An explanation will be made hereinunder as to the uniformity of brightness within the region of projection angle of the projected rays, with specific reference to FIG. 12. If there is any non-uniformity in the brightness, the brightness of a picture element is varied depending on the direction of viewing of the picture element. Referring to FIG. 12, the rays passing through the convexed lens surface 11 are diffused within the range ω after emanating through the crest 1, as in the cases of rays X1 and X2. On the other hand, the rays coming into the total reflecting surface 31, i.e. the rays between the rays Y1 and Y2, are totally reflected and emanate through the crest 1 as strong light rays within the range φ. On the other hand, the light rays which pass through the concaved lens surface 21 of the trough 2, i.e. the rays between Z1 and Z2, are diffused by the concaved lens surface 21 and emanate within the region .0.. The resultant rays in the regions ω and .0. exhibit brightness characteristics (ω+.0. ) shown in FIG. 15. As understood from this characteristics (ω+.0.), the brightness of the resultant rays is drastically lowered in the angle region exceeding 30 from the center line of the crest 11. On the other hand, the rays within the region φ reflecting from the total reflecting surface 31 and then emanating from the crest 11 form a strong light which represents brightness characteristics φ shown in FIG. 15. This ray advantageously compensates for the reduction of brightness in the above-mentioned characteristics (ω+.0.), thereby to further uniformalize the brightness within the reasonable viewing angle range. The curve shown by broken line in FIG. 15 shows total brightness characteristics due to ω, .0. and φ with the assistance of a light diffusing means which will be mentioned hereinunder. The most suitable optical system for obtaining these characteristics can be selected by properly selecting optimum values to factors such as the height of the flank 3, pitches P, P1 and P2 of the lenticules, and the focal lengths of the convexed lens surface 11 and the concaved lens surface 21.

FIG. 13 shows the optical system of the rear projection screen as shown in FIG. 7. The rays in the range between Y1 and Y2 among the parallel light rays coming from the projecting side are totally reflected and emanate, within the region φ, from the crest. On the other hand, the rays in the range between Z1 and Z2 are diffused as rays within the region .0. after passing the focal point. Also, as shown in FIG. 12, the rays in the range between X1 and X2 are diffused as illustrated within the region ω. The rays between Y2 and X1 and the rays between X2 and Y2' are made to partially emanate and partially repeat reflection and refraction before emanation to the outside.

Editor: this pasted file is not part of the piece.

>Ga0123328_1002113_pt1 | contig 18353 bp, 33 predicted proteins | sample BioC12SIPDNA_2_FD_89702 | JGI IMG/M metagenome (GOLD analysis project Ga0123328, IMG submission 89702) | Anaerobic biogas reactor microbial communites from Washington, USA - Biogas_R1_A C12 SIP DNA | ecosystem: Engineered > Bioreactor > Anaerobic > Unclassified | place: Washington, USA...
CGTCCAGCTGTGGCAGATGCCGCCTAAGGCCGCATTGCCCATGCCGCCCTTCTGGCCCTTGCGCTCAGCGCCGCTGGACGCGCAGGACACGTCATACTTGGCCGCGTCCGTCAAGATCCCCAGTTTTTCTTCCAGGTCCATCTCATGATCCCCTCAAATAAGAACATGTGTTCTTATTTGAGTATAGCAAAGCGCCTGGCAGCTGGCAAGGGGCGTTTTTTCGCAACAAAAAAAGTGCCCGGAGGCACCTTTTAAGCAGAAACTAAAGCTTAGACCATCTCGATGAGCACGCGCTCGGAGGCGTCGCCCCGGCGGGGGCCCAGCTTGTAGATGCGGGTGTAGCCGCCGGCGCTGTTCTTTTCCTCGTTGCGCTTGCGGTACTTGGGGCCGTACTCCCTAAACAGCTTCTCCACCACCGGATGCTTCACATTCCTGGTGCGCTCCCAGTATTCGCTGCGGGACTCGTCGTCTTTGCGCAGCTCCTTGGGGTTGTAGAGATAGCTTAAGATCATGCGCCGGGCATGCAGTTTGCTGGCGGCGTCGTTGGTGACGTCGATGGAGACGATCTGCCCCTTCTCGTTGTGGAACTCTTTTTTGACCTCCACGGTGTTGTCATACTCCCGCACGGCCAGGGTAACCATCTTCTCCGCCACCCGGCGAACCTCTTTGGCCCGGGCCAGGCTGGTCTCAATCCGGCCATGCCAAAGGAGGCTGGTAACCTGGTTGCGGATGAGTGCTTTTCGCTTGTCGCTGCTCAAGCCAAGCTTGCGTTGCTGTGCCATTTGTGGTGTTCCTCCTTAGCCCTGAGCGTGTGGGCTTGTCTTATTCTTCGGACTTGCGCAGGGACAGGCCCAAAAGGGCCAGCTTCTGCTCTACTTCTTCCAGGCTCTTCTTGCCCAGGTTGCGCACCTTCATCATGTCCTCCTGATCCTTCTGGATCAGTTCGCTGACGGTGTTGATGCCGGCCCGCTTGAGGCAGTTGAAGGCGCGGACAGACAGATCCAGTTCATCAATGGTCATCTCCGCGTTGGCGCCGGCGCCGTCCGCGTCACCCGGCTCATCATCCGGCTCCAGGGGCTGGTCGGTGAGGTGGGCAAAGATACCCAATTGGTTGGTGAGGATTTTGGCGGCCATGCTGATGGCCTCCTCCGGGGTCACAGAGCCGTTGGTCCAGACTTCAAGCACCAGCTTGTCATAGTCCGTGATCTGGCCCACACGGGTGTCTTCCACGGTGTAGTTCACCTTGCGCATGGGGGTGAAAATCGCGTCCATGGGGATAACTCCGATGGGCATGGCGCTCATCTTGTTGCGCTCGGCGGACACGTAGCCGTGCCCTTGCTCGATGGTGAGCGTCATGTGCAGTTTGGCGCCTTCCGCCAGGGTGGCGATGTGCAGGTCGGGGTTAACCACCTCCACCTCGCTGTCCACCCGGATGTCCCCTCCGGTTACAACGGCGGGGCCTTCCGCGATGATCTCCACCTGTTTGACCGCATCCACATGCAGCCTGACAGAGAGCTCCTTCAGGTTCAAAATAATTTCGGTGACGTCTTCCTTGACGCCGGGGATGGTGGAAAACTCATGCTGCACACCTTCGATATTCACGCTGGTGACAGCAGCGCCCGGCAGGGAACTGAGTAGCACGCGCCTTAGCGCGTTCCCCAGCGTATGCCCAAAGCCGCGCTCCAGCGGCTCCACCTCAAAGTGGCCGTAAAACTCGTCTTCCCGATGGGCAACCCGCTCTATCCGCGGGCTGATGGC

In this rear projection screen, the rays the region φ from the total reflecting surface 31 serves to increase the angle of field of vision and provides, in combination with the other rays within the region .0. and ω, brightness characteristics as shown in FIG. 16.

In the foregoing description of the embodiment, the material of the medium is stated as being an acrylic resin. This is because the acrylic resin exhibits superior optical properties and easy processability. It is possible, however, to use other materials such as vinyl chloride resins, polycarbonate resins, olefin resins, stylene resins and so forth. With these synthetic resins, the rear projection screen of the invention can be produced by extrusion, heat press, injection molding and so forth.

The dimensions of the parts of the screen may vary depending on the screen's application. For information, in the case of the lenticules of the screen shown in FIG. 11, the width P1 of the crest 1 is selected to range between 0.2 and 1.5 mm, while the width P2 of the trough 2 is selected to be between 0.3 and 1.5 mm. Thus, the pitch P is selected to fall between 0.5 and 3 mm, while the height H is selected to range between 0.2 and 2 mm.

The rear projection screen of the invention can easily be formed even when the lenticulated surface has a narrow or restricted trough 2 as in the case of screens shown in FIGS. 1 and 2. From the view point of manufacture, however, it is preferred that the lens surface is formed also in the trough 2 as in the case of the embodiments shown in FIGS. 3 thru 7, because of ready removal from the mold as compared with the case where the crests are interconnected through the flank to the comparatively narrow trough 2. The flank 3 need not always be straight but can have a curvilinear profile.

In order to further increase the diffusion of light in both vertical and horizontal directions in the rear projection screen, it is advisable to provide the medium with additional light diffusing means. For instance, it is possible to uniformly mix and disperse in the medium one, two or more additives which are neither molten in the liquid medium such as molten acrylic resin nor make chemical reaction therewith. Examples of such additives are inorganic diffusion agents such as SiO2, CaCO3, Al2 O3, TiO2, BaSO4, ZnO and fine powdered glass, and organic diffusion agents such as polystylene, stylene-acrylonitrile copolymer or the like. It is also effective to form a layer containing such diffusion agents. Alternatively, minute roughness is made in the incidence surface or the surface of the crest. By employing such diffusion means, it is possible to effect a greater diffusion of light in the angular region of ω and φ in FIG. 12, and also to increase the diffusion of light in the vertical direction in FIG. 1.